3. What is the cannabinoid composition of my starting material?
This question is key when it comes to CO2 extraction method development. Studies have demonstrated that THC, CBD, and other cannabinoids have differing solubility in supercritical CO2, with CBD having higher solubility compared to THC (see “References” sidebar for studies on that subject). While the researchers in these studies determined cannabinoid solubility at a relatively high range of temperatures (greater than 100ºF) and pressures (more than 2200 psi), similar trends in THC and CBD solubility are observed in practice at lower temperatures and pressures.
When extracting using the same parameters for temperature and pressure, we have consistently observed that hemp/CBD-dominant cannabis cultivars extract much more efficiently than high THC cultivars. Of the high-CBD strains we process, total extraction run time is two- to three-fold less than their high-THC counterparts, yet achieves the same yield of raw oil. The raw CO2 extract from high CBD strains generally is less viscous compared to high THC extracts, making for easier recovery and cleanup.
For high THC cannabis strains, we routinely perform a series of CO2 extraction runs spanning both sub- and supercritical parameters to fractionate terpenes and cannabinoids. Performing additional extraction runs on the same feedstock also ensures that you recover as much THCA as possible from the biomass and optimize extraction yield. If you plan to perform some type of post-processing on the extracted oil (as described previously, in the answer to the second question), you can save time by performing a single supercritical CO2 extraction run.
4. How do I develop/optimize a cultivar-specific CO2 extraction method?
Most manufacturers of CO2 extraction equipment will provide a set of basic parameters for both sub- and supercritical extraction in their operating instructions. While this is an obvious starting point, we have experienced great success systematically changing time, temperature, and pressure settings to achieve optimal extraction results. To ensure you know how the change is impacting the extraction run, only change one parameter at a time and clearly document the times, temperatures, and pressures observed. With this information, you will be able to correlate method parameter changes to changes in yield and cannabinoid potency. Don’t be afraid to experiment! Most CO2 extractors operate over a wide range of temperatures and pressures, and it is helpful to collect extraction data covering this range—the ideal parameters for your cultivar may not align with predictions.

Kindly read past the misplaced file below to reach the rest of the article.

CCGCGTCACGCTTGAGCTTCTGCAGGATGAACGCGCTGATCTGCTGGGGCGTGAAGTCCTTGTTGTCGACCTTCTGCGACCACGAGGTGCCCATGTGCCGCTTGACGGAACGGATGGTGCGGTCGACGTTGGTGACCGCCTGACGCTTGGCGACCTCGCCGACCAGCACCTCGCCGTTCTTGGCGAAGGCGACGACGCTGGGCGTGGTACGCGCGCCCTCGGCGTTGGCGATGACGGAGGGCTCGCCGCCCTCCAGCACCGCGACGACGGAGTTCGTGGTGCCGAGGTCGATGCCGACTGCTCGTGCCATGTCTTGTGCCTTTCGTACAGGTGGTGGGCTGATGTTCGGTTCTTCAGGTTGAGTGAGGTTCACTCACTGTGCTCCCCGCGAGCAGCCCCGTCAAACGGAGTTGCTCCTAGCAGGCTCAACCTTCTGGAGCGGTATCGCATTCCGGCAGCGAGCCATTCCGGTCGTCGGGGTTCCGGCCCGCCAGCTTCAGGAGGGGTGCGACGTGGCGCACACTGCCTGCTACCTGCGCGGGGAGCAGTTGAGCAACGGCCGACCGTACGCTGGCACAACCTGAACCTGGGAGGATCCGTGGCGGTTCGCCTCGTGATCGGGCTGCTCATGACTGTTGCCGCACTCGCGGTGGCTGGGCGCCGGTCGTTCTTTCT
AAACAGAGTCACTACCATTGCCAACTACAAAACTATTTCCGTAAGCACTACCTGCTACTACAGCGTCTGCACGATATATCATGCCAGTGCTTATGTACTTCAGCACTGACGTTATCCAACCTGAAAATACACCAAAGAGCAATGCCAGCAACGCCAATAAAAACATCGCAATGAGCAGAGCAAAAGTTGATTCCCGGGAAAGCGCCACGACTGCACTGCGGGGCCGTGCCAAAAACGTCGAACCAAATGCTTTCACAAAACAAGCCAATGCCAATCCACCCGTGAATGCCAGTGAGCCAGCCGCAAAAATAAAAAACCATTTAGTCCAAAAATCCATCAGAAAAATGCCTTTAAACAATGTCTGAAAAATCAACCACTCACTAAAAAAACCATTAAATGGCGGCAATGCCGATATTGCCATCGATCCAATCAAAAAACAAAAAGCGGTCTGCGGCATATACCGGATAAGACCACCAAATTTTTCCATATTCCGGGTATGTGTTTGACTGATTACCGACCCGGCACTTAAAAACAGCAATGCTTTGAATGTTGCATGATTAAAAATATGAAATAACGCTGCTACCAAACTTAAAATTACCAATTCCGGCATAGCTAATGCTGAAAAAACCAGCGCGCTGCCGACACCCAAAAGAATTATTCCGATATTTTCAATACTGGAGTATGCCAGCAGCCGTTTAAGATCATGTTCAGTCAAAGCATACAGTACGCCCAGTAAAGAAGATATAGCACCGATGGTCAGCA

While we expect and routinely observe extraction differences between hemp/CBD-dominant cannabis cultivars and high-THC cultivars, we have also noted cultivar-to-cultivar differences within each class. We have witnessed substantial differences in extraction efficiency/oil potency between numerous high-THC cannabis cultivars run using the same extraction parameters. In some cases, these differences were overcome by increasing the extraction pressure or run time, while in others, we re-extracted the same biomass to strip out the remaining THCA.
In comparing extraction efficiency cultivar-to-cultivar, it is very helpful to monitor cannabinoid potency in the extracted oils as well as in the spent hemp/cannabis feedstock. This will help determine when the extraction run is complete as well as determine which parameter changes result in a higher potency oil.